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William Turner, Berea College (#401)

Turner discusses his childhood in Lynch, a coal town in Harlan County. Contrary to popular belief, he says, there was actually a very diverse population in the mountains of Eastern Kentucky after World War II and a sense of racial and ethnic equality encouraged by the United Mine Workers. Turner says that Appalachians must begin shaping their own image in order to fight off negative stereotypes. According to Turner, one organization that is already doing just that is Appalshop, which produces original Appalachian films, theater, music, books, and many other arts projects.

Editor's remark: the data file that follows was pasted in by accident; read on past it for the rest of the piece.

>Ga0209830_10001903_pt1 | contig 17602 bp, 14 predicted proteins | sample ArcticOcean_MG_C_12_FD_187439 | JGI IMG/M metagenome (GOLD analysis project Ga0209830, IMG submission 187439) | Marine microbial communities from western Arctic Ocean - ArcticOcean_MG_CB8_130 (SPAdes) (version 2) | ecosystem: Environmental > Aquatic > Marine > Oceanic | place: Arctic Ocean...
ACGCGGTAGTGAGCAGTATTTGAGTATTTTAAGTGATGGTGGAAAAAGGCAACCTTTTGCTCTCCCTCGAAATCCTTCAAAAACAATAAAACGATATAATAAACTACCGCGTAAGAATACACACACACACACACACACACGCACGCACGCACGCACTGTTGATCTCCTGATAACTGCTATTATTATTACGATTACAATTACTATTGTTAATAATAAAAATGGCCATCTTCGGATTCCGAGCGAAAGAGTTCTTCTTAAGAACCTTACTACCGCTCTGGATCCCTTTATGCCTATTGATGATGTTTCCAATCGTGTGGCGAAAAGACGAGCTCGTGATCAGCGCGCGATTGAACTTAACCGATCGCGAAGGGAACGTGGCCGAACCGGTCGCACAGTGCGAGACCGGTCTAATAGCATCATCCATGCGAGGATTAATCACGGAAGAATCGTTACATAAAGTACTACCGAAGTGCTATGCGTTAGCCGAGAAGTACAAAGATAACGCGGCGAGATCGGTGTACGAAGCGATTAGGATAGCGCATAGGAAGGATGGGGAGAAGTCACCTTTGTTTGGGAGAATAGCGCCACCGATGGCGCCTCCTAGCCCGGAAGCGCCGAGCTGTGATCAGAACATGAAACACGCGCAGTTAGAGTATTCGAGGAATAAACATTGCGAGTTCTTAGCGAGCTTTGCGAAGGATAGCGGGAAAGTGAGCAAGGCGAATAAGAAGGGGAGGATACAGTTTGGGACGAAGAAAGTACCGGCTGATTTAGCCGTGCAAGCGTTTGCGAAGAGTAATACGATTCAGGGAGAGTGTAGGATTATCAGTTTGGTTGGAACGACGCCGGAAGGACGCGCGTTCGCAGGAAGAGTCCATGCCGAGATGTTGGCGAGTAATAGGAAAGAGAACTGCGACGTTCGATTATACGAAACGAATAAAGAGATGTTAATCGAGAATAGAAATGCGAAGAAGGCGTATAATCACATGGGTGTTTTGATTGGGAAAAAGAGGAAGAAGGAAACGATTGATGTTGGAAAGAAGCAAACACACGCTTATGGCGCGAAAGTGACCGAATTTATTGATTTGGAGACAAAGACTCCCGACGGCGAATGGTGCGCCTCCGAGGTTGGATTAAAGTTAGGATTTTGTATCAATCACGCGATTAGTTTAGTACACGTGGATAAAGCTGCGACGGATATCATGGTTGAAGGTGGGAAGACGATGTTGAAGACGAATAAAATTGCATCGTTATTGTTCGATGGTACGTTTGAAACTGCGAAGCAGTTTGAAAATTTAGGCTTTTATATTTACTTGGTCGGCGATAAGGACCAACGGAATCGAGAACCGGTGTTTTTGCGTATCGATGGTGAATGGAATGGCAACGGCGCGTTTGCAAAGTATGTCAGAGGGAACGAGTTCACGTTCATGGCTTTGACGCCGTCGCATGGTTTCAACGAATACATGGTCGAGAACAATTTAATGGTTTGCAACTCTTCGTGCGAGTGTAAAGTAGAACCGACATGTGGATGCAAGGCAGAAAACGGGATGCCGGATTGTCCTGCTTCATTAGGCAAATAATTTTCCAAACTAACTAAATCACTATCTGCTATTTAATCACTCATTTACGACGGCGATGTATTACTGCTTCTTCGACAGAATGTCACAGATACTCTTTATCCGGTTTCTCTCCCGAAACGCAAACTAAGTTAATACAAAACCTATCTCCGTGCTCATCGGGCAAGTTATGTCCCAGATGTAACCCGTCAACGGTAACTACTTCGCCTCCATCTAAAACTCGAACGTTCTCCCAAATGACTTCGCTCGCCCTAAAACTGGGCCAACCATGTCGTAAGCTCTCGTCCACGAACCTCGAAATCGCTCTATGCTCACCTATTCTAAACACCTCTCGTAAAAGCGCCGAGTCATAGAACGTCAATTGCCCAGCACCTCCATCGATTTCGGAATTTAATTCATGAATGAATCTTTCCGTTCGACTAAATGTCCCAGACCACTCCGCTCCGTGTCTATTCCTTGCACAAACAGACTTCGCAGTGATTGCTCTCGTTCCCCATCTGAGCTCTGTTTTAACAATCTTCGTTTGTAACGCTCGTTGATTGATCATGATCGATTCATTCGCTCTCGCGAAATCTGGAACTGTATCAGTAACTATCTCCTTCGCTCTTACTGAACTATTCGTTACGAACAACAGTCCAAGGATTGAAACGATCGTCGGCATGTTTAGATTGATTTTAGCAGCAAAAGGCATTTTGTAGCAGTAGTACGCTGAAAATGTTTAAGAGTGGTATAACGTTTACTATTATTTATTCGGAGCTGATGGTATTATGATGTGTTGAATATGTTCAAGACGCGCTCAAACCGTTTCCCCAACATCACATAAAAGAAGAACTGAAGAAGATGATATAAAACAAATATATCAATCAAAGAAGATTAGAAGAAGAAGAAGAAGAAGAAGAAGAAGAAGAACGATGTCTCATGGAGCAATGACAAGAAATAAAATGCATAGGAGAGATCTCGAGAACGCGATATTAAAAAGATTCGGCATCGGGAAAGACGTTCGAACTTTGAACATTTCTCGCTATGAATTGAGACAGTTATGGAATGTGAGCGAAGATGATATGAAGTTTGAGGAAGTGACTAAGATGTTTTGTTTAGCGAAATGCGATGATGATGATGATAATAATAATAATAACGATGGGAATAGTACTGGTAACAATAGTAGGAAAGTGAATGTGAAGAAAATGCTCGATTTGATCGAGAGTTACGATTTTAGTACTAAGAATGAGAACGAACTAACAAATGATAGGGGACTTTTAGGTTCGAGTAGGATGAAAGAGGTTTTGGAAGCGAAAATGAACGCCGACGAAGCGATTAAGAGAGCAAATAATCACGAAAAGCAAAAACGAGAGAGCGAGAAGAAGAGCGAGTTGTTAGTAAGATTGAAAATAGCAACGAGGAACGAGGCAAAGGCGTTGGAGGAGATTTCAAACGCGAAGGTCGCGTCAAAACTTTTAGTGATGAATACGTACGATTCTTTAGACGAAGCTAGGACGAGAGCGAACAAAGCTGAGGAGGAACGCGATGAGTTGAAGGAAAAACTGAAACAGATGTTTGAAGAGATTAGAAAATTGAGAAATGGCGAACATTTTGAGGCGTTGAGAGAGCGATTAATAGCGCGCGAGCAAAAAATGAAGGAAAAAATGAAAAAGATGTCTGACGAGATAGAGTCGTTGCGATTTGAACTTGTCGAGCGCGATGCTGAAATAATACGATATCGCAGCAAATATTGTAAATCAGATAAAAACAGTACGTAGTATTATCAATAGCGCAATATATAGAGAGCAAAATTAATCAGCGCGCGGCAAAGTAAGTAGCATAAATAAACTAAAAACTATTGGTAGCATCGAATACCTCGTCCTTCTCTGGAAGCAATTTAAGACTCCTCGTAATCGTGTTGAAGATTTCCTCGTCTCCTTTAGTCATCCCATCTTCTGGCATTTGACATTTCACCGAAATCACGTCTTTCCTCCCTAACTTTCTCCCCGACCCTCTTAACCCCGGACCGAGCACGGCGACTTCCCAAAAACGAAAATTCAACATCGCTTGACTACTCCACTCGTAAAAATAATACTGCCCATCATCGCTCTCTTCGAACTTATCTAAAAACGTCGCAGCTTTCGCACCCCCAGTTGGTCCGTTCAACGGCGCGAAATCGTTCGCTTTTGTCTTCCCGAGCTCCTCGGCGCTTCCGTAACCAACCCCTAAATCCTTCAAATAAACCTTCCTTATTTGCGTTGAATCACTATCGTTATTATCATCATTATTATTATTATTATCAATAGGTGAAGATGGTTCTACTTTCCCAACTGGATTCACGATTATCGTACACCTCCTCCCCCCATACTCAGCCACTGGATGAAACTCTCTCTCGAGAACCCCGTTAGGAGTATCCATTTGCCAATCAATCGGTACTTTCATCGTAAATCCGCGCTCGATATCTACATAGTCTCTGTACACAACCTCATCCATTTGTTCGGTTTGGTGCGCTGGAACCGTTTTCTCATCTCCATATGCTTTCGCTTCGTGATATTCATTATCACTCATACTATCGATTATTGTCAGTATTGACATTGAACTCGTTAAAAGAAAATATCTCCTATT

Turner, who earned his doctorate from Notre Dame and taught at the University of Kentucky from 1979 to 1983, also discusses his own current projects, including an update of his 1985 book, Blacks in Appalachia, and his work as co-editor of a new issue of the quarterly Appalachian Heritage. He began teaching at Berea College in 2007.

Air Dates

Friday, September 5, 2008 at 4:00/3:00 pm CT on KET2

Sunday, September 7, 2008 at 1:30/12:30 pm CT on KET